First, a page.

Economic outlook: Latin American investment magnets

By Scott Hazelton19 July 2011

Long-term construction growth prospects for Latin America

Long-term construction growth prospects for Latin America

Latin American GDP growth is on track to grow +4.5% in 2011 on top of a very strong +5.8% growth performance in 2010. Although growth still looks strong, there are a variety of internal and external reasons for the deceleration. Outside the region weak demand from the Eurozone and a minor slowdown in China and India are having an effect on Latin American exports. Within the region restrictive monetary policies, enacted throughout Latin America to tackle inflation, will also impact on growth.

On the plus side, the US economy will grow more rapidly than previously expected in 2011, which will have a positive influence on some regional economies, although most of the benefits will be felt in Mexico and Central America.

The threat of higher inflation suggests that monetary policy will continue to tighten in the second half of 2011. Central banks in Brazil, Chile, Colombia, and Peru have increased their interest rates, while other measures to reduce liquidity such as increasing banks' reserve requirements have been put in place in Peru and Brazil. The Central Bank of Brazil has explicitly said it prefers lower increments in rates but for more prolonged periods, which clearly suggests continuing rate hikes.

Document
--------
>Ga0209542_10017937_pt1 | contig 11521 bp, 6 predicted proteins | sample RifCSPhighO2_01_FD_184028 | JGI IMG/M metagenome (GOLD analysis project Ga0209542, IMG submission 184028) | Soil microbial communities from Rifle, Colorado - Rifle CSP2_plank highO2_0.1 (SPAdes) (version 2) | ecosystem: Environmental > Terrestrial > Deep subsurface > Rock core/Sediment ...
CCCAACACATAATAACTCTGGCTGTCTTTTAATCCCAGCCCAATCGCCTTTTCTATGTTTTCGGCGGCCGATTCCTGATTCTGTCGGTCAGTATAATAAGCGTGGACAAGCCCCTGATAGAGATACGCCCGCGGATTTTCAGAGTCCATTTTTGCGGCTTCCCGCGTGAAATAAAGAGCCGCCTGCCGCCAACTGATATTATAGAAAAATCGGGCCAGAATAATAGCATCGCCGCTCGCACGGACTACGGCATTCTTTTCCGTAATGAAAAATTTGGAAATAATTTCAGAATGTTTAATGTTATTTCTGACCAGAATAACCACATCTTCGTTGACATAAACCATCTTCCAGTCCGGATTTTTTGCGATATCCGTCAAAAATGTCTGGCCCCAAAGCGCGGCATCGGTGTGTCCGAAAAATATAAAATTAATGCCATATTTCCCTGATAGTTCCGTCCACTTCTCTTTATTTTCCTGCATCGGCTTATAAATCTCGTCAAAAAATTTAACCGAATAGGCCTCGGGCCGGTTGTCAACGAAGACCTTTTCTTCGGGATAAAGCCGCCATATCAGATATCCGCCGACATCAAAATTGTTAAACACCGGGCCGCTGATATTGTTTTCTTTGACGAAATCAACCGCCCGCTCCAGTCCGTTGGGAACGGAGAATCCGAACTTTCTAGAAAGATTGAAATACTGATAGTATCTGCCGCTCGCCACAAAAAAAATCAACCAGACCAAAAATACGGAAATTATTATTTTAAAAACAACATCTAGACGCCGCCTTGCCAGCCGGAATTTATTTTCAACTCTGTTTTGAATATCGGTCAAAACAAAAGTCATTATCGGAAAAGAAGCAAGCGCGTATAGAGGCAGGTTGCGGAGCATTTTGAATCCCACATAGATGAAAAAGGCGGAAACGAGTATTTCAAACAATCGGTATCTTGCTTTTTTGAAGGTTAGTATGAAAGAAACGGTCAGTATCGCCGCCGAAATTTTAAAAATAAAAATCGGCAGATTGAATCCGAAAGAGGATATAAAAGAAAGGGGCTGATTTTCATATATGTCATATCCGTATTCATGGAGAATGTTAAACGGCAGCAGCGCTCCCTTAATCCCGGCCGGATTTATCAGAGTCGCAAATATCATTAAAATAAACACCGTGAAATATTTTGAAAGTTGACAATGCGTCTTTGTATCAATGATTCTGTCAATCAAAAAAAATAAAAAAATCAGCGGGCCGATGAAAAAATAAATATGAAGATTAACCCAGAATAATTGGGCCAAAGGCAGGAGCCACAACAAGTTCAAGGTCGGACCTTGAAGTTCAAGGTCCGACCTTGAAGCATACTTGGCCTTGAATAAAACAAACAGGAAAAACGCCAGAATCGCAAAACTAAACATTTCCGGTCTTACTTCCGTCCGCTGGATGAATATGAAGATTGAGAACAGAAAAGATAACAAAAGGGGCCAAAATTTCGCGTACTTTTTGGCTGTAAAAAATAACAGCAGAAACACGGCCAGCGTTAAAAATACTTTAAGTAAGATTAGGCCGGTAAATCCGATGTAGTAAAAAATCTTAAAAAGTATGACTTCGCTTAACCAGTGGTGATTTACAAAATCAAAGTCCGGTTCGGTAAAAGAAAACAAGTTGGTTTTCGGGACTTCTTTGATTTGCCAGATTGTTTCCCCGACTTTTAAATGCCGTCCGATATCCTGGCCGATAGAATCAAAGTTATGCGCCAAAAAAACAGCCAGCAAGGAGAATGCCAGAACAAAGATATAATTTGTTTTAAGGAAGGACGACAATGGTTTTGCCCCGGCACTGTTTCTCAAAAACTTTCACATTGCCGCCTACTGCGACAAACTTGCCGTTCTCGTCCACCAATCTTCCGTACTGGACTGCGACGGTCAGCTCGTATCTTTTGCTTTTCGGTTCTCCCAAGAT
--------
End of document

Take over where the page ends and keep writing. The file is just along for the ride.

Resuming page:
The good news for this resource-rich region is that commodity prices are rising again, boosting export income for many Latin American companies. Oil exporters such as Mexico, Colombia, Venezuela, and Ecuador have profited from higher oil prices, while Brazil, Chile, and Peru have gained due to rises in the metals markets. The market for agricultural commodities meanwhile has given a boost to Brazil and Argentina.